Category Archives: Attendance

Local Elections Dominated by School Issues – Chesapeake Edition

Chesapeake’s Oscar Smith High School’s dominant football team – Tigers indeed

by James C. Sherlock

Check out closely the citizens who are running for city councils, boards of supervisors and the school boards this time of year.

The concerns of Virginians are still focused tightly on schools.

That is the definition of the stakes in school board elections, which used to be sleepy, low-turnout affairs. But no longer.

And school issues are bleeding over into city council and board of supervisor elections.

Some candidates pick a side and say what they mean to do. Others try to finesse the issues with word salads and “edspeak.”

Take Chesapeake.

Harder to finesse.

Republican and Democratic parties and the teachers union each endorse candidates. Continue reading

Prioritize Joyful Teaching and Learning in Virginia Public Schools

Courtesy Success Academies

by James C. Sherlock

Sometimes things are so right in front of you that you look past them.

I have been studying public education in Virginia for more than 15 years.

The policy face of the teaching and learning is — there is no other word for it — depressing, at least to the degree that those policies as written can be decoded into English.

Especially when our schools’ processes are constantly re-engineered at the behest of the education establishment. Teachers and students struggle to adjust to policies that are said to “work” in small, targeted studies but prove after enormous effort and expense not to scale as predicted. Or they work in the best schools and not in the worst.

At the federal level, the VDOE level, the ed school level and the local school division level, policies are frenetically changed to clean up problems real or perceived.

Virtually no solution I have seen focuses on enhancing the joys of teaching and learning.

The best individual schools in Virginia can and many certainly do focus on joy. But that is not what they are told to do. And clearly many don’t do it.

It is no wonder SOL scores in many schools continue to be dismal, teachers and students quit and students are chronically absent in droves.

It doesn’t have to be that way. Continue reading

Another COVID Impact: Bad School Data

by Matt Hurt

In a September 14th post, Jim Sherlock referenced some data points that were collected during the pandemic. Specifically he brought up the topics of chronic absenteeism and how the graduation rate didn’t seem to correlate with SOL scores. My intent here is not to refute any specifics; it is to inform readers that there were a variety of aspects that impacted the quality of data that we collected during that time.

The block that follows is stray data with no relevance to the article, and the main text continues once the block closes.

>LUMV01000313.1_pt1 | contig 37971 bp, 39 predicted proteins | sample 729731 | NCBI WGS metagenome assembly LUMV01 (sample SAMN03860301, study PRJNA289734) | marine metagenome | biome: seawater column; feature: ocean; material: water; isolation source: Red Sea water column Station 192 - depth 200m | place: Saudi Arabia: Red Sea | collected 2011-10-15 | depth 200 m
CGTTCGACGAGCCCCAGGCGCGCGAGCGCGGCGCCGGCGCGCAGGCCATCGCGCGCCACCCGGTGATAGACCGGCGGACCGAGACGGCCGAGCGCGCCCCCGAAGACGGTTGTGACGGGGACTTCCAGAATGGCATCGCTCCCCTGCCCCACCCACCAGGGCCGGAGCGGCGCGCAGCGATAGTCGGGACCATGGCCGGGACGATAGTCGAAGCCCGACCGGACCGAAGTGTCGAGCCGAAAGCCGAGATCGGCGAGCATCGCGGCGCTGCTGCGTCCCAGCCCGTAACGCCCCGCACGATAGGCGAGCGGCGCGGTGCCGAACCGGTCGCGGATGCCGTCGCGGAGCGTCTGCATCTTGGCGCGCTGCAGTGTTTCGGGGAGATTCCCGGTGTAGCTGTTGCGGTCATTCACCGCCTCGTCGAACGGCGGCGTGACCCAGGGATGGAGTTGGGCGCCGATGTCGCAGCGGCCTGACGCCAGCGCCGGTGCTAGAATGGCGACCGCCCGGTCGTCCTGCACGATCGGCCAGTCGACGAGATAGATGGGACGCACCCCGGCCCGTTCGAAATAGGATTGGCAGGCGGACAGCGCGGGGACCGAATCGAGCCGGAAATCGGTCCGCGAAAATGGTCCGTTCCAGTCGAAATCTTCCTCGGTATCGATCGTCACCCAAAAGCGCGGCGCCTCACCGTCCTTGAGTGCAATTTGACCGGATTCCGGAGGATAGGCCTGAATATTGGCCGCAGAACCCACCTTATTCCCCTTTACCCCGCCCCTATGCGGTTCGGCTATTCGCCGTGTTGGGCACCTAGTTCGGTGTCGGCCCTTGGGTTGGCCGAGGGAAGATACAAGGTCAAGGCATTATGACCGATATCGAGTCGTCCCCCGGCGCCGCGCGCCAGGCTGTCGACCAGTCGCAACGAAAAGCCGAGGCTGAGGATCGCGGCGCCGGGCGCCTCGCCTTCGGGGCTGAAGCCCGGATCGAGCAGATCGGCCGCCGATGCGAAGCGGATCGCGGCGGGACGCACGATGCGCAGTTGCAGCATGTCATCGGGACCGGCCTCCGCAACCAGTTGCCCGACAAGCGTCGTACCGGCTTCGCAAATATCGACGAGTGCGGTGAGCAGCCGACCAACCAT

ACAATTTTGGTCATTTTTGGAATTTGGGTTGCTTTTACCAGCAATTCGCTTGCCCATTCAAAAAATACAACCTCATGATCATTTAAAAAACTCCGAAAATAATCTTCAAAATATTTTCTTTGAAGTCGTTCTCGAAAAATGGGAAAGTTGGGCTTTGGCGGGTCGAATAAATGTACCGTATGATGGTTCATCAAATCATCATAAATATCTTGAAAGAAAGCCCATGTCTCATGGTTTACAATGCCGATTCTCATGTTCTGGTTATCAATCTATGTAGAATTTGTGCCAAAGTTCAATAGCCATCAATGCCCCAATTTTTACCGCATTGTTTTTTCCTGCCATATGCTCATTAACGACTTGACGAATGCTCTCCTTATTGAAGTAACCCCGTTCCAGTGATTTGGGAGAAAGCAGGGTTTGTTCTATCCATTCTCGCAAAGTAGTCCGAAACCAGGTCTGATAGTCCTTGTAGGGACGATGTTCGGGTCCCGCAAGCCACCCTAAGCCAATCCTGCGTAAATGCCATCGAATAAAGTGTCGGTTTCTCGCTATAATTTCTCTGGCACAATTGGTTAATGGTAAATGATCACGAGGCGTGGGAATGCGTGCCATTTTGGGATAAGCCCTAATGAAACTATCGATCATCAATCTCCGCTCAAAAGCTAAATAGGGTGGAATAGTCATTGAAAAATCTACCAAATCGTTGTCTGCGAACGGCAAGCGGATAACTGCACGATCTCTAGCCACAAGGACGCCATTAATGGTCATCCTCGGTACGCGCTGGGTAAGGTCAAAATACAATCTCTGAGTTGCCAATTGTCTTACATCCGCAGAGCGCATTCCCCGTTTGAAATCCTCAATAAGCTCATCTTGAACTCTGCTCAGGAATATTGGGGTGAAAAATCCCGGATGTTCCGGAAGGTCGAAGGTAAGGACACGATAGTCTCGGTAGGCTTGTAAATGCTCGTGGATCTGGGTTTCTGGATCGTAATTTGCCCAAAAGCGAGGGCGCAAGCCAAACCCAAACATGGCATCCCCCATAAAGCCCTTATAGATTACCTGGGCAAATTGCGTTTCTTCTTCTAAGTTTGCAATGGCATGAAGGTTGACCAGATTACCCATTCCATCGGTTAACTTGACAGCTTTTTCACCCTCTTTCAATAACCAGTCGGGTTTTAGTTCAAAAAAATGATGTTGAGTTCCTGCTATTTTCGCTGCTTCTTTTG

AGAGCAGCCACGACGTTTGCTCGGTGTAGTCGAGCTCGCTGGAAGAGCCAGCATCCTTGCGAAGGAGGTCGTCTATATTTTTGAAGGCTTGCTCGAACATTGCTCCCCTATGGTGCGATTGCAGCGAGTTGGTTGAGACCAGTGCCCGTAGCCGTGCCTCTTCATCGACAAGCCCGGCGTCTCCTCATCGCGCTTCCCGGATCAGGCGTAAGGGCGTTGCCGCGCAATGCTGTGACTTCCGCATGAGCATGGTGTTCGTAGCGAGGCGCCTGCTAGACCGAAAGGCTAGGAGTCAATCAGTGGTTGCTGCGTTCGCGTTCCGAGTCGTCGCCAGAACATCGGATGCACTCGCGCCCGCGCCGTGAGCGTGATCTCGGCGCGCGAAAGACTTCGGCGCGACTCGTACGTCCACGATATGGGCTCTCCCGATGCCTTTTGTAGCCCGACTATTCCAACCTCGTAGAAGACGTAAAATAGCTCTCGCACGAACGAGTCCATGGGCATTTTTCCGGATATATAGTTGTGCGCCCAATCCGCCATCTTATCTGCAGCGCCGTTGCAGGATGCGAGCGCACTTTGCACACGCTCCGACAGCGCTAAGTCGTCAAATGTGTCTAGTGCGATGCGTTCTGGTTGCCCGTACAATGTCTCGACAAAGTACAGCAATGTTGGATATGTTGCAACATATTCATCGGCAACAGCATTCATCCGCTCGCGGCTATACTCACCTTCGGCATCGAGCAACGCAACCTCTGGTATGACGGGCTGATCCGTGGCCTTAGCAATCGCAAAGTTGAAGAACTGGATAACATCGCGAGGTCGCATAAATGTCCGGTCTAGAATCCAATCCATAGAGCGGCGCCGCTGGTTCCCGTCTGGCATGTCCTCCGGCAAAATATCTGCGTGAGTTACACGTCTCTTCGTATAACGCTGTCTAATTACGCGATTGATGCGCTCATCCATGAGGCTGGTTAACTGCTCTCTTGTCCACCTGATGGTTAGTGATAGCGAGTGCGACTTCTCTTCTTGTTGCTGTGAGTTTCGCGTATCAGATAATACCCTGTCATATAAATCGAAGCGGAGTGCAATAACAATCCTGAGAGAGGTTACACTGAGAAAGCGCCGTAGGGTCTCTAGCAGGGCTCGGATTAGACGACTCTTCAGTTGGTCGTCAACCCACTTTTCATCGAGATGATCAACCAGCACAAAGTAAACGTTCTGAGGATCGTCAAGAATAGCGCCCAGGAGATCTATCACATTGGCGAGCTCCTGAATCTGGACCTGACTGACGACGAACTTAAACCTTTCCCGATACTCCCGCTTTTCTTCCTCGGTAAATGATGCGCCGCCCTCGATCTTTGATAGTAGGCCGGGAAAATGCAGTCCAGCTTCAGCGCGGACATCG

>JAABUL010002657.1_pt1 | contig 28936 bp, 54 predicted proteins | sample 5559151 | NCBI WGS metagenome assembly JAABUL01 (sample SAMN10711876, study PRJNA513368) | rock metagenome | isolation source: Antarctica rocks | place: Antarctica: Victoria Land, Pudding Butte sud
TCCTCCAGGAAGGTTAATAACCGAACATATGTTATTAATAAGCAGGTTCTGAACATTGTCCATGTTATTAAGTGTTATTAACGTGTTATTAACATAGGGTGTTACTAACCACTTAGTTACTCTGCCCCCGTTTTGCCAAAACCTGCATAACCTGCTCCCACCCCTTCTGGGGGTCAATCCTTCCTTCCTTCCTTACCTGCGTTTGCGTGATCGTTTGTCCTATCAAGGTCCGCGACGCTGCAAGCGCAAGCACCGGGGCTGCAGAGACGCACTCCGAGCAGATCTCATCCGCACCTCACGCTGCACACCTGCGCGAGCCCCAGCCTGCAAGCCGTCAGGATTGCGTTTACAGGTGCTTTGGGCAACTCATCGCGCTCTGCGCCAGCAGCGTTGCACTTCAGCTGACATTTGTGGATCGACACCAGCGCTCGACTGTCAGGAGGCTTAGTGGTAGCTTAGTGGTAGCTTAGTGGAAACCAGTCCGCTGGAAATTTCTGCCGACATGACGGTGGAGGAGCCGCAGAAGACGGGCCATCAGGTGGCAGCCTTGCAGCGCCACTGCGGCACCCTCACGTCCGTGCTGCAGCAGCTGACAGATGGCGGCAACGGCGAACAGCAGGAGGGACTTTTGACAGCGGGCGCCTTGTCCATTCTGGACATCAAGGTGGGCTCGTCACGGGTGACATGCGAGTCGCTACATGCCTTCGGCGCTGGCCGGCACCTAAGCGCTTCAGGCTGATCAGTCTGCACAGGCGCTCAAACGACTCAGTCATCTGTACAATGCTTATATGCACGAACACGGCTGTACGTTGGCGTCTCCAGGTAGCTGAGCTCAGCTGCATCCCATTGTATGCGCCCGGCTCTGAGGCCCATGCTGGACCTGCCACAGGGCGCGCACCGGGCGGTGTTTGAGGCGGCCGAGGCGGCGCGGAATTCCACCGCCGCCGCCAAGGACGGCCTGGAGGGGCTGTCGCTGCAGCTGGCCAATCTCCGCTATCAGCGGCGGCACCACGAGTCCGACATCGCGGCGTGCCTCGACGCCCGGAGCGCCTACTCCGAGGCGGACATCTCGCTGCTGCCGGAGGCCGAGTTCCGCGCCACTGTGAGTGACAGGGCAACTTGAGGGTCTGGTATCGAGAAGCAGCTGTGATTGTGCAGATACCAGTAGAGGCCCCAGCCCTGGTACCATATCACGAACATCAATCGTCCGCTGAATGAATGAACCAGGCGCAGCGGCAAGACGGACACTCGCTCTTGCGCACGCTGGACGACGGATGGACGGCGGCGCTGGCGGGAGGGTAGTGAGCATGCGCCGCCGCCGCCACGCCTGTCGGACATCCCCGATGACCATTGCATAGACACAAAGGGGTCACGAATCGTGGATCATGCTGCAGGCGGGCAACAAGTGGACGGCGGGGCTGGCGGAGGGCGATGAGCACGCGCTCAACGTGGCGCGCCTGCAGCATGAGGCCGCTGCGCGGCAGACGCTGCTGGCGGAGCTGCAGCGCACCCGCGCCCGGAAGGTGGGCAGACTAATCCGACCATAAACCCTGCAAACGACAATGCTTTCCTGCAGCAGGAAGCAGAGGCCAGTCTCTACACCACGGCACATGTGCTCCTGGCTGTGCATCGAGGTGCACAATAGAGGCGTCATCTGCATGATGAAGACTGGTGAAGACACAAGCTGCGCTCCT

First of all, to say that the 2020-21 school year was chaotic is the understatement of the century. Most school divisions began the year in a virtual setting. As the year wore on, students were allowed to come into the school at varying rates. Also during that year, families were ubiquitously allowed to decide whether their students would participate in person, given that was an option.

Many families changed their mind multiple times throughout the year. This by itself caused a great deal of chaos, and it was nearly impossible to accurately reflect each student’s method of instruction during that time period. Try to imagine how this worked out in schools. Johnny’s family chose to have him attend school in person. Then the COVID infection rates in the community increased and Johnny’s family decided that he needed to participate virtually. How hard is it to believe that many kids were marked absent incorrectly when they should have been marked as attending virtually? Continue reading

Lessons from One of the Worst Middle Schools in Virginia

by James C. Sherlock

I wrote last time about school climate surveys.

Yawn.

But perhaps not in this case. I am going to use the results of a 2019 climate survey of Fredericksburg’s only middle school, Walker-Grant, to make a point.

The results of that survey of students and staff were absolutely brutal. Especially the responses of the students.

When polled about student support, disciplinary structure, academic expectations, prevalence of teasing and bullying and aggression toward staff, they gave the bad “grades” to their school across the board.